FIG. 4 is a perspective view of laser diode submount assembly in accordance with one embodiment of the invention;

FIG. 5 is a perspective view of the bottom surface of the submount used in the laser diode submount assembly of FIG. 4, this view showing the lower metallization layer;

FIG. 6 is a perspective view of the submount used in the laser diode submount assembly of FIG. 4, this view showing the vias that couple the upper and lower metallization layers;

FIG. 7 is a perspective view of a laser diode submount assembly utilizing a second laser diode/spacer configuration;

FIG. 8 is a perspective view of a laser diode stack comprised of multiple submount assemblies of the configuration shown in FIG. 4;

FIG. 9 is a perspective view of a laser diode stack comprised of multiple submount assemblies of the configuration shown in FIG. 7;

FIG. 10 is a perspective view of the laser diode stack of FIG. 8 attached to a cooling block;

FIG. 11 is a perspective view of the laser diode stack of FIG. 9 attached to a cooling block; and

FIG. 12 is a perspective view of the laser diode stack of FIG. 9 attached to an alternate cooling block.

DESCRIPTION OF THE SPECIFIC EMBODIMENTS

The present invention provides a laser diode submount assembly which can be combined with other laser diode submount assemblies to form either a vertical or horizontal stack. Each laser diode submount assembly includes at least one laser diode. In a preferred embodiment, each laser diode of each submount assembly operates at the same wavelength. In an alternate embodiment, the laser diode or diodes of each submount assembly operate at a different wavelength. In yet another alternate embodiment, the stack includes groups of laser diodes where each group operates at a preset wavelength. It will be appreciated that there are a variety of possible configurations depending upon the number of desired wavelengths and the number of submount assemblies within a specific laser diode package.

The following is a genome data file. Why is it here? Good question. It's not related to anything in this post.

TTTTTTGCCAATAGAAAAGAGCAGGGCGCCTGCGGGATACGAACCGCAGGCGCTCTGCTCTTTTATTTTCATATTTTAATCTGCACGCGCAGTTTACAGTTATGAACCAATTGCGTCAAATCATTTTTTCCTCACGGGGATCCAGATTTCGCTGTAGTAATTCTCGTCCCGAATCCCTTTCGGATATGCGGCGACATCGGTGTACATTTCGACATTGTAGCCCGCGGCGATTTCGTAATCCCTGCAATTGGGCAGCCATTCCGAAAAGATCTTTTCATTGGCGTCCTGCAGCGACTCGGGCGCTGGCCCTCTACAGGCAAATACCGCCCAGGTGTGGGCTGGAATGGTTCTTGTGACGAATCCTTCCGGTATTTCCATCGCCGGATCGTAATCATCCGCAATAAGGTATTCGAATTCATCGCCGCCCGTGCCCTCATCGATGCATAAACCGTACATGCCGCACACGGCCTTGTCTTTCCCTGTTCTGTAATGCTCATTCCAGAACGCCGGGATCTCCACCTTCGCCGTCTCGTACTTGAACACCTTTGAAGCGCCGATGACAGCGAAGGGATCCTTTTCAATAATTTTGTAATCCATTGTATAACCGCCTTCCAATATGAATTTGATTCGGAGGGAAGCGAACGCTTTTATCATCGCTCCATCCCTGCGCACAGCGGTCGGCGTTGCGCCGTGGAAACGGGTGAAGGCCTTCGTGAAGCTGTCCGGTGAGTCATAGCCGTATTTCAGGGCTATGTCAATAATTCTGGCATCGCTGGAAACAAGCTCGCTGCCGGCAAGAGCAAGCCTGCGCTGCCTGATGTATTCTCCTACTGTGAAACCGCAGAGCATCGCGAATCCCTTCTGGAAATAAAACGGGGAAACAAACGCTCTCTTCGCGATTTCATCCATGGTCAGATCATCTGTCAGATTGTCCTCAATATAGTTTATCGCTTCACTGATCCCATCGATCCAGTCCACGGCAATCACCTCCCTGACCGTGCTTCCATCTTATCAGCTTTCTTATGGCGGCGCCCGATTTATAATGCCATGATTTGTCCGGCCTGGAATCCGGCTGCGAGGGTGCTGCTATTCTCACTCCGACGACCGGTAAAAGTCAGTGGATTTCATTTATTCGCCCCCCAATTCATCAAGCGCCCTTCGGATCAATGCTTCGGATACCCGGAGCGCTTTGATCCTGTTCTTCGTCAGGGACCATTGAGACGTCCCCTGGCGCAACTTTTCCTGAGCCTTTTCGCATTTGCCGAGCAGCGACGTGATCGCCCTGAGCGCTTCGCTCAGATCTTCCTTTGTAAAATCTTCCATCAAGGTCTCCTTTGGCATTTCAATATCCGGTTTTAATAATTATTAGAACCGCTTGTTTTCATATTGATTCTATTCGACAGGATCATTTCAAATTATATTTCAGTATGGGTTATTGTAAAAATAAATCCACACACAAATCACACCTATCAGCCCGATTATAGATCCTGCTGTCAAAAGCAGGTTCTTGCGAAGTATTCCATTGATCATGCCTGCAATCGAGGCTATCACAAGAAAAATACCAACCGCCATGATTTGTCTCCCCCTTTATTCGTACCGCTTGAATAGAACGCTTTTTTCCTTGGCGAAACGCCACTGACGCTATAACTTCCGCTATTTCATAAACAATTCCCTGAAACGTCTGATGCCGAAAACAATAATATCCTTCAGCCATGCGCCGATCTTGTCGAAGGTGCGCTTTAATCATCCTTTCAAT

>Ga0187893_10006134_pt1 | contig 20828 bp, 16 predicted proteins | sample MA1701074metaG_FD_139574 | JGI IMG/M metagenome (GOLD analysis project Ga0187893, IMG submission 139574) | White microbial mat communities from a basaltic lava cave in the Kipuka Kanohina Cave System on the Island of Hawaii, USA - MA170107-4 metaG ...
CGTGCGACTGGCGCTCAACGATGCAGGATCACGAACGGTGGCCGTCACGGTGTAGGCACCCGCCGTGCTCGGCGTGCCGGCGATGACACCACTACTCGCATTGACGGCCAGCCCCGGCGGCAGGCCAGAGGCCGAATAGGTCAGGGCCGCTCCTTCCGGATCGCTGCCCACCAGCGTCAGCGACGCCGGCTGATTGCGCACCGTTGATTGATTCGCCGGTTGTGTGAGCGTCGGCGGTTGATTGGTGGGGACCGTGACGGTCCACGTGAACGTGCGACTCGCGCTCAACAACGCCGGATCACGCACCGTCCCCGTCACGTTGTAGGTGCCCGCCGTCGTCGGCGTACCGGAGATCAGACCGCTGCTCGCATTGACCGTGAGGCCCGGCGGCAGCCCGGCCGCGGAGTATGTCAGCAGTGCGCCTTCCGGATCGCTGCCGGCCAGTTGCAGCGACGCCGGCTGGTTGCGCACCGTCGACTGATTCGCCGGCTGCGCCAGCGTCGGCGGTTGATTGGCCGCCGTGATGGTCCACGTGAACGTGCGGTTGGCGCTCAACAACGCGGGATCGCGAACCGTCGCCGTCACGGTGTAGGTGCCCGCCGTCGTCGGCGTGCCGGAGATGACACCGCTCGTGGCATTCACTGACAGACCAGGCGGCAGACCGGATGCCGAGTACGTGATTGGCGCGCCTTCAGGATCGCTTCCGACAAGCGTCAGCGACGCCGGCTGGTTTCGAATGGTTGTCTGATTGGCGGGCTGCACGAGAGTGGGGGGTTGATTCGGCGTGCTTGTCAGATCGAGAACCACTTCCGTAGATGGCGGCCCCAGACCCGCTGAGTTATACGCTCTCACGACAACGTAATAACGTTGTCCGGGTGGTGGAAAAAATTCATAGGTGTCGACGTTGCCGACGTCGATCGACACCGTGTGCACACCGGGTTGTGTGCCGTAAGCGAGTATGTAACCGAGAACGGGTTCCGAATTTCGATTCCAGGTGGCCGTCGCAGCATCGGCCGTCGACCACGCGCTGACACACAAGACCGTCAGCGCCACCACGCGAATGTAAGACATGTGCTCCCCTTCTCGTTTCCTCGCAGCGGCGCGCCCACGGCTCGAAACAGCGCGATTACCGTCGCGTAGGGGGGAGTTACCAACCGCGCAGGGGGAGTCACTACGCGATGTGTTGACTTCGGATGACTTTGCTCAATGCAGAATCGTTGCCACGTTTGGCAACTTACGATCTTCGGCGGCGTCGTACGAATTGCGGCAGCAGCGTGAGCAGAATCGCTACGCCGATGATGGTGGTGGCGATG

Laser diode bars are used in a variety of high power laser diode applications. FIG. 1 is an end view of a typical laser diode bar 101. As shown, each emitter within the laser bar emits an elliptical beam 103 with the fast axis 105 perpendicular to the diode junction and the slow axis 107 parallel to the diode junction. Thus the combination of the individual output beams from laser bar 101 creates an output that is rapidly diverging along axis 109 and is on the order of 1 centimeter, the length of a laser bar, along axis 111. Note that for illustration clarity, only 8 beams 103 are shown in FIG. 1 although it will be appreciated that a typical laser bar includes many more emitters.